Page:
Friday, October 22, 2010

Is it FOBO, FOMO or something else entirely?

I was waiting for some more responses from my friends but it appears that this is all I'm gonna get so here we go.

So I've been hearing a lot about commitment issues from my friends lately so I thought it would be an interesting topic to discuss here on my blog. Whether it's big or little events, dates, small get-togethers, dinners, parties or anything else, it appears that we CAN'T COMMIT. At least my generation doesn't seem to be able to commit. What is the deal?! I wanted to know what my friends thought so I asked a few of them for their opinions on this strange dilemma.
Here's exactly what I asked:
So, what is the deal with my generation (most of yours) and our lack of commitment?! I don't mean relationships but more our commitment to go on dates, dinners, parties and all other sort of get-togethers? Is it 'Fear of Better Offer (FOBO)? Or the Fear of Missing Out? (FOMO) Fun abbreviations, huh? : )

Here's some of the best responses:
-I'm always like "let's just wait and see". We end up doing it most of the time, but I hate feeling tied down to it.

-"I think the lack of commitment in our generations might come from the evolution of social relationships. In our parents era, it was the 'right', 'normal' thing to do, to go to dinners at friends houses, parties, and other organized social events. I think our generation doesn't feel that same social pressure or need to organize our life so much. I also think it avoids the chance of really disappointing people. I want the freedom on a Friday night after a bad day at work to sit on the couch, eat pizza with by best girlfriends and blow off any sort of big social gathering. If I've committed to that social gathering I have the guilt for not going, and the worry that I just hurt their feelings/made them mad by not going. If I don't commit, then I can avoid all of that!"

-"In my opinion, the problem is not so much fear of xyz but rather an issue of apathy. Many of our younger generation lack a work ethic, which trickles over into other aspects of their lives. In a recent poll, more kids wanted to be “famous” when they grew up rather than any other (and actually real) career. We are inundated with an onslaught of music videos, TV programs and faux-celebs depicting how easy it is to get something without actually working for it, so many start to believe that is the reality when it is not."

-"People are lame, and over-book themselves. What's more upsetting is the time you DON'T plan for yourself! As in EVERYONE else is in control of your time and your sense of obligation. I can sort of relate to this topic from the point of view of the person who gets bailed on. I think that I'm pretty true to my word. If I RSVP that I'll be there, I'll be there. I think it's just rude and discourteous to back out on something you've committed to. People are counting on you to be there. Maybe there was a set amount of food prepared or maybe it's just that your company is really anticipated! Whatever the reason, if you say you'll be there, you should be there. I do think that you hit it on the head with the FOBO and FOMO. People like to keep their options open...and to that extent I am sometimes guilty. I do like to keep my options open, and therefore I'm often on the later side to RSVP. But, once I've committed I'll stick to it (unless of course there's an emergency--illness etc.)"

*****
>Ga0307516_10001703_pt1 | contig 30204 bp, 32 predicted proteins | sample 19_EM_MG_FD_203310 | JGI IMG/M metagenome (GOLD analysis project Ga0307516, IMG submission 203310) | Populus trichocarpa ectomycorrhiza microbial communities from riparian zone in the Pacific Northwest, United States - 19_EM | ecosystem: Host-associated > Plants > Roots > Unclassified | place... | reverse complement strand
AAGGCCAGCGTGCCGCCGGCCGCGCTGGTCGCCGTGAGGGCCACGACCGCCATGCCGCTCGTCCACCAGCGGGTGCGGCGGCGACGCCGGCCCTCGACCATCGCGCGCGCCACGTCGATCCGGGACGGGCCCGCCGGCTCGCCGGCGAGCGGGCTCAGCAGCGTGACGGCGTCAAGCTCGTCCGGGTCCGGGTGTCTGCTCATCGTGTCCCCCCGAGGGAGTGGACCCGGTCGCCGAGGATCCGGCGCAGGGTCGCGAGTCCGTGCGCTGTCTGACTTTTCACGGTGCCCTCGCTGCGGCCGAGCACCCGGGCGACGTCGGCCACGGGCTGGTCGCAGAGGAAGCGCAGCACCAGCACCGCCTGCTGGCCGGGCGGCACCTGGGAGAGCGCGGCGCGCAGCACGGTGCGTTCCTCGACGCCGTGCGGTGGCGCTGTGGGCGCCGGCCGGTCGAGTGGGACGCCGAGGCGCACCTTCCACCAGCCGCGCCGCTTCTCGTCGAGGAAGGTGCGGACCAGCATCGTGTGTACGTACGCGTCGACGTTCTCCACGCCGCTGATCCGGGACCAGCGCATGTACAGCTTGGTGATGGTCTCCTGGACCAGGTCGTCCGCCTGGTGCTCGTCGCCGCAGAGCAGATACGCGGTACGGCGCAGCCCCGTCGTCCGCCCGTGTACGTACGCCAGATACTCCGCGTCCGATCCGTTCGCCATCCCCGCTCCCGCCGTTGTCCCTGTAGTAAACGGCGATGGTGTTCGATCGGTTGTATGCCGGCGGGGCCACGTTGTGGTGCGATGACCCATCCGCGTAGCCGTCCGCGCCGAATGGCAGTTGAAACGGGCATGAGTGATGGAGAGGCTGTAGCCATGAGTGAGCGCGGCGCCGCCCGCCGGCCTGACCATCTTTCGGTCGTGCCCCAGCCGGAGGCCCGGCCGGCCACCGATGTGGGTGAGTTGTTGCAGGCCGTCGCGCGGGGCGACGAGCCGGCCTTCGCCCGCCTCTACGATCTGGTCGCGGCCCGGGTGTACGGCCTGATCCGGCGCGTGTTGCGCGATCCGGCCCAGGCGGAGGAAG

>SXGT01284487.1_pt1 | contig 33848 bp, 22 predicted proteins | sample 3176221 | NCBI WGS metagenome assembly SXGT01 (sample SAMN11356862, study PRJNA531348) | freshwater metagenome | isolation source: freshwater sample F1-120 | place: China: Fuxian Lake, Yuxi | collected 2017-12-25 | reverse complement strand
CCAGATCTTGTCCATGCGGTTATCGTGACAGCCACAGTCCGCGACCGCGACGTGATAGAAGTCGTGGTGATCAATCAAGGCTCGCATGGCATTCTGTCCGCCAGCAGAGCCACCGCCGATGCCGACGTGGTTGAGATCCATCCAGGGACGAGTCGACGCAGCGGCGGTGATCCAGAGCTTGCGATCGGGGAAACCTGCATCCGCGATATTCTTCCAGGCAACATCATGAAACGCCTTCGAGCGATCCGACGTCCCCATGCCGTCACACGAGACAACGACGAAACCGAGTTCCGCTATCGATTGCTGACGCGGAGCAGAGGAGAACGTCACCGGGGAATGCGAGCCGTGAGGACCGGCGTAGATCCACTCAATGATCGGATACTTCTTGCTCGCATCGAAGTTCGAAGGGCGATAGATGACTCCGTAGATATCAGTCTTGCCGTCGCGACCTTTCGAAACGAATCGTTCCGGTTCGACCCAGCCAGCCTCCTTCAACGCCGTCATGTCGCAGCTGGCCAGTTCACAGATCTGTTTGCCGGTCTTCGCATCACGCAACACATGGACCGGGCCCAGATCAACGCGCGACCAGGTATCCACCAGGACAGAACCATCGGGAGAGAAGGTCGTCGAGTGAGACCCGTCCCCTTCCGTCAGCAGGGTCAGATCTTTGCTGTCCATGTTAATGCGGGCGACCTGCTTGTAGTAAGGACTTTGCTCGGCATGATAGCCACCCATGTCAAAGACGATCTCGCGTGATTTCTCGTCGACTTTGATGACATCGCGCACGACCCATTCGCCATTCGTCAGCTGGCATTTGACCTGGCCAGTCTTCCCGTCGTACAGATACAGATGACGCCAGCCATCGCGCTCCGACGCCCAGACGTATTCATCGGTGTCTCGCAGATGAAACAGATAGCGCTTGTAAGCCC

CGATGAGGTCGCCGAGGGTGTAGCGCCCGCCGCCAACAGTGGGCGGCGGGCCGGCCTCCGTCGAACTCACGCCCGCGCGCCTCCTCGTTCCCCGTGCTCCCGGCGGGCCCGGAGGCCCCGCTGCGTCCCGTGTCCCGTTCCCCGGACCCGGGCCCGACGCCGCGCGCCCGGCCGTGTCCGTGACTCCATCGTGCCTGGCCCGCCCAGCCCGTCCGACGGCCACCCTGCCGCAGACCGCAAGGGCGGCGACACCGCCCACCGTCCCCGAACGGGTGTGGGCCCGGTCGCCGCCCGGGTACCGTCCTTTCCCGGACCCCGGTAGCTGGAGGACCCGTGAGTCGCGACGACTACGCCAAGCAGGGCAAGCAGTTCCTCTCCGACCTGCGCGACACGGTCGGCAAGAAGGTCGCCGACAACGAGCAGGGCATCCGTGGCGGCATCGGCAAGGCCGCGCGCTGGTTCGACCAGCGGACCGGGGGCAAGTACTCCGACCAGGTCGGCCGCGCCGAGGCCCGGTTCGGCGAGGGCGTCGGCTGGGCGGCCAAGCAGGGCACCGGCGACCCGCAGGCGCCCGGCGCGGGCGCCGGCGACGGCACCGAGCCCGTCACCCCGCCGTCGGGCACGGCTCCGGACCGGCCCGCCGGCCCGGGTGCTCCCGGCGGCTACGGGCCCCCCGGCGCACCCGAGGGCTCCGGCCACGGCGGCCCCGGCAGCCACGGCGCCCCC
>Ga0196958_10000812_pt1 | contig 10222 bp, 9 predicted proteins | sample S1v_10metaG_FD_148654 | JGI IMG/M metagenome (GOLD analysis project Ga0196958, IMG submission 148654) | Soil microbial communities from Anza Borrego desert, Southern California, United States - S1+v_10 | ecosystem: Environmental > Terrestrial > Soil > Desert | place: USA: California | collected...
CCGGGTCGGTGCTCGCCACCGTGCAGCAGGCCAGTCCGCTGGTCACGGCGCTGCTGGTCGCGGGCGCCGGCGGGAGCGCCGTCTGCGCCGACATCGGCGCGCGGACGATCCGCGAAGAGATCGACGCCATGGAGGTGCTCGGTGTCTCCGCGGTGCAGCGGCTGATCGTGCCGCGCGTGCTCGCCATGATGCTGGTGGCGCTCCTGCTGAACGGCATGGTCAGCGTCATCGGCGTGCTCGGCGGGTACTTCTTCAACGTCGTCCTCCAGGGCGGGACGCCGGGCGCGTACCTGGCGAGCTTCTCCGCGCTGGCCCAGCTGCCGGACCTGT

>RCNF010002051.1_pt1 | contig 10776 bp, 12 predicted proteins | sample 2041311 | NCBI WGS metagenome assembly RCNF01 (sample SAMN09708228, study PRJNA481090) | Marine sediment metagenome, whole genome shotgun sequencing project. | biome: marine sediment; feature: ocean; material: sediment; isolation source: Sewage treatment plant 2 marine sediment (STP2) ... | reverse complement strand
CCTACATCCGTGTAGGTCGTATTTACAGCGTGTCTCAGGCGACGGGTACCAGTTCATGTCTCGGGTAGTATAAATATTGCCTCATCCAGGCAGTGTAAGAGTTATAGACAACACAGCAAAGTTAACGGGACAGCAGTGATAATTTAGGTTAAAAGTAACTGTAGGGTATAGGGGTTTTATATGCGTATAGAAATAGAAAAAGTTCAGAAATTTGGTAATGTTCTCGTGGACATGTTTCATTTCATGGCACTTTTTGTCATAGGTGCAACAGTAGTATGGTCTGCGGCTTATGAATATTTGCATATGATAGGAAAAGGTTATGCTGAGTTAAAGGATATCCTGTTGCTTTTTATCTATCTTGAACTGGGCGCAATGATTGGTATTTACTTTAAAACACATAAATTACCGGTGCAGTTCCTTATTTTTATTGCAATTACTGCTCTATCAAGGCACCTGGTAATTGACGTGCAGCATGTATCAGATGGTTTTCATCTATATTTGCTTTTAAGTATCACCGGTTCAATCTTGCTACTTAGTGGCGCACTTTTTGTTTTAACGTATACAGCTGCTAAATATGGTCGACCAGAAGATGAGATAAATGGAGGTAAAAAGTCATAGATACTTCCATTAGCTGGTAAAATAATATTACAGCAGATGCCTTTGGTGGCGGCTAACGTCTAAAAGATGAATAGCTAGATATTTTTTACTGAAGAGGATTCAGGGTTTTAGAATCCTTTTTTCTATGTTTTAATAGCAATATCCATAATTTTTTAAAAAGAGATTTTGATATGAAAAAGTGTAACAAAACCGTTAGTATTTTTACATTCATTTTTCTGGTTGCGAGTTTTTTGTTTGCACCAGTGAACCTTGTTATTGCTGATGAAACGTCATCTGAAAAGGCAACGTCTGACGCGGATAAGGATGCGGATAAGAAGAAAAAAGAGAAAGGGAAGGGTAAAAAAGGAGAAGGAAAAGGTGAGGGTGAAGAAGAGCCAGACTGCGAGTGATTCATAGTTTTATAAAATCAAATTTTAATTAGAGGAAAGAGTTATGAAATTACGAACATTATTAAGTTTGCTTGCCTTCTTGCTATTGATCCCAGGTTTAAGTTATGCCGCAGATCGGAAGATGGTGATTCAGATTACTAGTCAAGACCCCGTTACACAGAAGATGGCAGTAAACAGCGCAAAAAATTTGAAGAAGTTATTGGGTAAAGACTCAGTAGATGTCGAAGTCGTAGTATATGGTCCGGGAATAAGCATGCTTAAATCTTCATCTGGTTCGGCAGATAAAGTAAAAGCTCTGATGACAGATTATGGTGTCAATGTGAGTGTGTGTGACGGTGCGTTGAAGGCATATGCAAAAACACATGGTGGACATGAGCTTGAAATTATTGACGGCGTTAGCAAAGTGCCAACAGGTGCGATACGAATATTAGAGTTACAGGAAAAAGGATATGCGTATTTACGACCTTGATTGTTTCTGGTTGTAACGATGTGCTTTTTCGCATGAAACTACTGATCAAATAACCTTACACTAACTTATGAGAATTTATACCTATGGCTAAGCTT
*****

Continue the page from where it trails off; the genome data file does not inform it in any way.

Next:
What do you think about these responses? Have you had experience with commitment phobia lately? Do your friends bail out at the last minute or do they not RSVP at all?

For more on FOMO, check out this interesting website.

3 comments:

  1. These days there are a lot more things to do entertainment wise compared to when I was younger. In the past people found it easier to commit to certain events or gatherings because there wasn't many options to do other things but now I think there is so much, maybe too much, entertainment out there which means a lot more people would probably like to keep their options open until the last minute and then do whatever suits them the best.

    I think the person who wrote the last response was right though. If you commit to something the you shouldn't bail out unless it's a really good reason. There are too many people who commit to things but then decide to do something else which can end up causing all sorts of problems.

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  3. I like making concrete plans but sometimes end up getting burned because something "better" does comes along but I feel too guilty to reschedule the first thing.

    I think for a lot of people, $ is an issue, especially these days. People want to attend or participate but can't afford to and don't know how to tell you.

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